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Re: A caution (or a question) on water conditioners
A follow-up to my complaint last week about Waters of the World product which
I used to reduce hardness. Although I changed enough water to leave the fish
scampering for puddles, I'm back to the same problem, several days later.
Though I have to admit, the fish were quite happy once the tank was refilled.
Maybe they were just happy that the river didn't dry up altogether. They were
all out swimming and looking good.
That leaves me assuming that is algae outbreak, and that it used a
phosphate-based buffer to increase the KH. Is this reasonable? Seems like
there's something else going on I can't figure out.
There is a brown algae, but not as simple as the diatom outbreak I had in a
new tank at one time. This is a mix of algaes, all together, with some hair
stuff stringing them all together. This stuff is going to decimate whatever
plants are left before it's through. There is obviously a lack of nutrients
in the water, as I noticed some sword leaves turning pale. When I cleaned the
tank the other day, it appeared I was losing fine-leafed plants for the most
part, now the stuff is on everything.
And how can the algae continue to proliferate when I changed nearly the
entire contents of the tank? I'm assuming if I had high phosphates (and
belatedly didn't think to check phosphate levels) they would have been
reduced to nil with that massive water change. And why diatoms? It's not a
low-light tank. It's coating stems and leaves leaving the plant rotting. I
also washed all stem plants off. The water left behind had a green, not
brown, tinge to it. On the plants that remained, I cleaned the leaves before
removing the water. I even did some gravel vacuuming (unusual for me to do on
this tank). It looks brown on the leaf in the tank; when I wiped it off, it
actually had a mix of green & brown and particles.
For the heck of it, I threw on a phosphate remover pad I had from Tropical
Science. It's supposed to use iron oxide as opposed to aluminum. Question:
The aluminum phosphate removers will remove silicate after all phosphate has
been removed (this is how I got rid of my diatoms before). Will the iron
oxide do this as well? I recall a fellow from Tropical Science claimed when
there is excess phosphates, it will settle into the substrate and leach into
the water slowly, causing algae problems. Or maybe my water supply contains
I had an odd and random thought of adding NO3. I'm beginning to believe
anything I add, other than water, is going to make this worse. There is
little (if any) growth on the plants, in spite of CO2 addition.
I thought I got through the worst stuff. This tank had some unusual plants
(unusual to find at any rate) and was stabilized. This is having me re-think
my plans. Rather than upgrade the lighting on this and another tank, I'm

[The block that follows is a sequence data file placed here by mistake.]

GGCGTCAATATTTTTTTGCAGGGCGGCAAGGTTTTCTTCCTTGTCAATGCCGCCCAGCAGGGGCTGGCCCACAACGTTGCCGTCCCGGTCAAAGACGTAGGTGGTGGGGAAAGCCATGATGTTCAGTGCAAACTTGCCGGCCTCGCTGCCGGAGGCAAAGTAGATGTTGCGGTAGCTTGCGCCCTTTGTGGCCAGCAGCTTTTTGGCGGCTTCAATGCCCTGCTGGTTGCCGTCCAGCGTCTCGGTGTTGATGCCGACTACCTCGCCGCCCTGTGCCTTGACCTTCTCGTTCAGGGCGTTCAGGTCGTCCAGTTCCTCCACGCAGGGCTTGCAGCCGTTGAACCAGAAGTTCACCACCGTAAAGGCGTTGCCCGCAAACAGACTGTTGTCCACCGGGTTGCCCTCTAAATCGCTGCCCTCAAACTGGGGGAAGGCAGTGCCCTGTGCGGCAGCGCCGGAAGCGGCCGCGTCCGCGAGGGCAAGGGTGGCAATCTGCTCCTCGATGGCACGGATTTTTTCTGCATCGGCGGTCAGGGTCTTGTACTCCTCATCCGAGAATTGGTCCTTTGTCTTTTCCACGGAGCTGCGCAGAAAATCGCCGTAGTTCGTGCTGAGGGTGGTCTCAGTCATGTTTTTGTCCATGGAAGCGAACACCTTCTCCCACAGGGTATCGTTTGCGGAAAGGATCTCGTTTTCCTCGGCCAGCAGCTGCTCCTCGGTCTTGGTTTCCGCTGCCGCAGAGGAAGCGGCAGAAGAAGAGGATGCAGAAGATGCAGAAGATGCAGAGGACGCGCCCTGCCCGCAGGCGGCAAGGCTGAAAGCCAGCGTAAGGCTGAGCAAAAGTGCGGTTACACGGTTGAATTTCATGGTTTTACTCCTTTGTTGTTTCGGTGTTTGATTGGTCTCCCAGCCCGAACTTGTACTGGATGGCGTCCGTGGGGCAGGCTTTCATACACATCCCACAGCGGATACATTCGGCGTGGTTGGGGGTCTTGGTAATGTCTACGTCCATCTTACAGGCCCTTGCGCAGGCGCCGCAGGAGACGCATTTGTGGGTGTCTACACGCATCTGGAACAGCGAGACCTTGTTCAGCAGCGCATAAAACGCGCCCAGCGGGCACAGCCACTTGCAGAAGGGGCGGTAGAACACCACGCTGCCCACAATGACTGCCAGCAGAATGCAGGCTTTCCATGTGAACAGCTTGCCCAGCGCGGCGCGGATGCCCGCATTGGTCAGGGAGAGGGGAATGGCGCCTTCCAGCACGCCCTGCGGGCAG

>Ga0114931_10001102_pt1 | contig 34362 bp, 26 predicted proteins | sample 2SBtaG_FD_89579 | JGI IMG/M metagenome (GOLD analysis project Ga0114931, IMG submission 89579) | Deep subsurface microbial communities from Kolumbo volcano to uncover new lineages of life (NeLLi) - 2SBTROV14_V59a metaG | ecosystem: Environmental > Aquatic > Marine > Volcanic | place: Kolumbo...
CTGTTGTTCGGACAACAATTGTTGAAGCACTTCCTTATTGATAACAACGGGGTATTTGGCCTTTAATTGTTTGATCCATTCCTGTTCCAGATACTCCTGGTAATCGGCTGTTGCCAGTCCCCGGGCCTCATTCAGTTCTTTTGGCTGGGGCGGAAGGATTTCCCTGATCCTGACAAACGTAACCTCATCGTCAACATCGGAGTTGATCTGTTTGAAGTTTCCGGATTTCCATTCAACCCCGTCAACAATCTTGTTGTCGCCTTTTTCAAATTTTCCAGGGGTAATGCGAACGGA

thinking of tossing them all out. I've just about had it.
Any thoughts, ideas, suggestions or advice? Any offers to buy?
<<Over the last few weeks, I've been adding small amounts of Waters of the
World, Southeast Asia & India version, to a tank that was heavily planted,
for purposes of the fish in residence. This formula decreases GH, yet
increases KH, though I don't know how it works. I add co2, (29 gal and 80
watts) and have had really good growth in that tank. I was reducing the GH to
acceptable levels, similar to that in another tank which has very good growth
(~5-6) so I would not say soft water was the reason for this problem.
Over the last few weeks, I've noticed increased algae growth. I thought this
may have been due to removing a large sword plant that could have been using
a lot of nutrients. Especially over the last week, I've noticed plants
deteriorating, and seriously stunted growth. There seemed to be dirty algae,
like sediment collecting on some thread algae, hanging from some leaves. When
I attempt to pull it off, it comes apart (not thread algae at all, but stuff
attached by slime). The water even began to look dirty. I started noticing
not only leaves (those plants with needle-type leafs or fine leafs) floating
around, but stems starting to look as if they were beginning to rot. Only
broad leaf plants were left intact, and even eusteralis began to look very
mangy. To top things off, I didn't notice that the fish looked especially
vital or happy, so I decided major steps were in order. I replaced probably
about 90% of the water. I pulled out all the stem plants. As I was rinsing
them off (tap water only) many of the leafs just fell off. Rotala wallichii
was hit the hardest, with not a leaf left on any stem.
I don't know how this product works, and I don't know what other ingredients
are in there, other than that it has a syrupy consistency. There were no
other changes made in tank maintenance during this time. I did not add an
excessive amount and the GH was only reduced about 1-2 deg overall.